Newspaper article The Florida Times Union

Six Hours Later . . . Fly-Rodders Land Tarpon

Newspaper article The Florida Times Union

Six Hours Later . . . Fly-Rodders Land Tarpon

Article excerpt

The plan aboard the charterboat Black Hawk last Sunday was to

fly-fish for tarpon off St. Augustine in the morning, then get

back in time to catch the 1 p.m. Jaguars game.

Black Hawk skipper Whit Whitlock and friend Mike Wallis,

however, didn't count on a fish fight that would last the

equivalent of two NFL games. Six hours and three minutes, to be

exact, of standup fishing -- without the benefit of a fighting

chair or harness.

"We made it home for the second half of the SECOND game,"

Wallis said. "Now I know what those Jaguars feel like on


Wallis, who stands 6 feet 7 and weighs 240 pounds, was still

nursing blisters and bruises last week after his overtime bout

on a fly rod with a 100-pound-class tarpon. Not a huge tarpon,

but that rare fish with the bloodlines of an endurance champion

and a decidedly stubborn streak.

"Some of them are fish that absolutely don't give up," said

Wallis, who has boated a number of tarpon on both conventional

and fly tackle. "I think [IGFA tarpon record holder] Billy Pate

fought one for eight hours once.

"I've never had one on for more than an hour before. Blisters

are starting to show in places I didn't know I could get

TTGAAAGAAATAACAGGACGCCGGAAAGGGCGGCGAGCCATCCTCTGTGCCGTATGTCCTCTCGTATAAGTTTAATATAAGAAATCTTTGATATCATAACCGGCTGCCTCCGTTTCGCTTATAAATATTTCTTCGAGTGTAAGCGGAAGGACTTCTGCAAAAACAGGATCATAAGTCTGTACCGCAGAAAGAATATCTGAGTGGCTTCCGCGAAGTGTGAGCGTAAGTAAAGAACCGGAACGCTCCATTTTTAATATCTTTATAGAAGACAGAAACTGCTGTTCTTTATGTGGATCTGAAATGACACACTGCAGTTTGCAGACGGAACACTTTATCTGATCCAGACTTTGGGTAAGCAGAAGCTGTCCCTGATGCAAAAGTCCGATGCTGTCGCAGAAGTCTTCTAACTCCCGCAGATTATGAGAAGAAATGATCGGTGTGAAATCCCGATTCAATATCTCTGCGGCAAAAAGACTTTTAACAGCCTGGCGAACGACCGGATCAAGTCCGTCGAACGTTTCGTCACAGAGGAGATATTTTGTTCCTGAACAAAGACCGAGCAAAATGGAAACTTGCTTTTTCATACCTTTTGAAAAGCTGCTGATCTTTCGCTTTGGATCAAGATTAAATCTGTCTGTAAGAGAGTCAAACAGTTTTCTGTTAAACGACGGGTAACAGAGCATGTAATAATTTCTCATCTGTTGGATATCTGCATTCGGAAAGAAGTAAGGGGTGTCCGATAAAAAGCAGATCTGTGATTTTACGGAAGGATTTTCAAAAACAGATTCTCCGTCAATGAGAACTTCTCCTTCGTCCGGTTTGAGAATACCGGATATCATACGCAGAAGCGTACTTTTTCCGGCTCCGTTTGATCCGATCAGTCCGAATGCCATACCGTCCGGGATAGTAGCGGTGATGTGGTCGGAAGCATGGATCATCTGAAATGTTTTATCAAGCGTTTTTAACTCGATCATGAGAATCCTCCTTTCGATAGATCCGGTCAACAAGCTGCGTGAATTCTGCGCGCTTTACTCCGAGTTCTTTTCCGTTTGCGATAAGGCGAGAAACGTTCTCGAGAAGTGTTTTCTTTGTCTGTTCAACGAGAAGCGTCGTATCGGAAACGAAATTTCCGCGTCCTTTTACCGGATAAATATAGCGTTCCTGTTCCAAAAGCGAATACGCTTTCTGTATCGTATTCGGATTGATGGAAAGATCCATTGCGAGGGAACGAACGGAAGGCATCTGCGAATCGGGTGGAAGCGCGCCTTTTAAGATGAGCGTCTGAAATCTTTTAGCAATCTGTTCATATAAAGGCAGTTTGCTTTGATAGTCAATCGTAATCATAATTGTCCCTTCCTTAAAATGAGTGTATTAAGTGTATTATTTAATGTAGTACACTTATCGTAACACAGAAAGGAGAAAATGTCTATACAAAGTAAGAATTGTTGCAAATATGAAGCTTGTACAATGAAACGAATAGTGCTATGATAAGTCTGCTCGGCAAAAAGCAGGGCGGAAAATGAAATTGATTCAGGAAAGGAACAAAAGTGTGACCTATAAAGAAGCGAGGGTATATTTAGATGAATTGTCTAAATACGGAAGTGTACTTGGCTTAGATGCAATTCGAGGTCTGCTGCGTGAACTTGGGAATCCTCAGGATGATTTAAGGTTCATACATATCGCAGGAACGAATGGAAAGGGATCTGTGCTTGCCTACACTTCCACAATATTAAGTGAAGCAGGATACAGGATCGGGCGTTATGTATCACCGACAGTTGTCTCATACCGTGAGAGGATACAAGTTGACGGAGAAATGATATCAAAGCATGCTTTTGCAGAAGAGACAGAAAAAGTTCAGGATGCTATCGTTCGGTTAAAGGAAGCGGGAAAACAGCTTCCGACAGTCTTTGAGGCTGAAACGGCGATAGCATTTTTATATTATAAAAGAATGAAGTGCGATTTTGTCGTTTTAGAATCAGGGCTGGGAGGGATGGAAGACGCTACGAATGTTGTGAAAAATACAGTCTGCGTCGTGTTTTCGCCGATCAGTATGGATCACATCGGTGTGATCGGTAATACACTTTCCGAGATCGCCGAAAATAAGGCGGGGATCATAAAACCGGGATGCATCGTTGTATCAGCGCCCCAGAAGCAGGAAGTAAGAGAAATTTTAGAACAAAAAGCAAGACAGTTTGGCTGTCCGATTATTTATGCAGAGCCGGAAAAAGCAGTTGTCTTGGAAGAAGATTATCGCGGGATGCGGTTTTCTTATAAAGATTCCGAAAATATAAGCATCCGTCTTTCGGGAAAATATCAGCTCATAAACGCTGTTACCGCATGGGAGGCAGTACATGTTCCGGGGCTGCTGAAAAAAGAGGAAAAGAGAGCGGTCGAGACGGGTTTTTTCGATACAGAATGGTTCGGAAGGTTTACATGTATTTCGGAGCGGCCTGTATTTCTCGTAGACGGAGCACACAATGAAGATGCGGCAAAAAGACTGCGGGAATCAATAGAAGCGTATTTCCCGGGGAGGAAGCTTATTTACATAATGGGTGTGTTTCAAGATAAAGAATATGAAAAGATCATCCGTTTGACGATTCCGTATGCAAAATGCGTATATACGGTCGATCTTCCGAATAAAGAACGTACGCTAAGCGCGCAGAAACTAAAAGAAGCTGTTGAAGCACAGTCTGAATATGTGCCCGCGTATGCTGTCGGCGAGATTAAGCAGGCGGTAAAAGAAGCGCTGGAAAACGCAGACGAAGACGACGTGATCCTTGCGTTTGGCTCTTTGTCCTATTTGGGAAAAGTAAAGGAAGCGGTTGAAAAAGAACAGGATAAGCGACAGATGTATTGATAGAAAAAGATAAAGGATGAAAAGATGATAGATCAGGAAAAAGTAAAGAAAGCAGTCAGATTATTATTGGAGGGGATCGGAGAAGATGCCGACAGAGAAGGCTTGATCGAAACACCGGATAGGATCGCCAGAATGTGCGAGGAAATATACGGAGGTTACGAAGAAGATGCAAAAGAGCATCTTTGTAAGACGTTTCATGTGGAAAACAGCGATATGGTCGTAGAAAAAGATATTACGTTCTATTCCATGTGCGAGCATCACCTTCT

blisters. He beat me up."

Wallis and Whitlock have been pioneers of sort in fly-fishing

for beach tarpon off St. Augustine. Unlike some other areas of

the state, where fly fishers sight-cast to tarpon in water

generally less than 10 feet deep, the waters that hold sizable

numbers of tarpon off Northeast Florida are deep -- 60 feet or

so. That calls for a different brand of fishing.

For years, the accepted method among conventional tackle

anglers has been chum fishing, luring tarpon in close by doling

out oily hors d'oeuvres to form a chum line. Into this slick,

fishermen float a dead croaker or trout -- yummy tarpon baits.

Wallis and Whitlock modified this approach by matching the

hatch, so to speak, for fly fishing. Wallis ties a 10inch fly

pattern called Miss Joan -- after a shrimpboat that used to

provide the Black Hawk with chum -- that floats and features a

tandem hook rig similar to a billfish fly. The fly isn't

retrieved, but allowed to bob among the bits of chum.

"It looks like a great big croaker," Whitlock said. "We're just

kind of developing it as we go along."

Three years ago, Wallis and Whitlock caught what's believed to

be the first beach tarpon on a fly in Northeast Florida. Since

then, they've boated two more in the 70-90 pound class and lost

a number of fish. Last Saturday, Wallis had eight tarpon hookups

on the Miss Joan fly but no fish to the boat. The pair returned

to the ocean Sunday, Wallis' birthday, intent on fishing only

half a day. …

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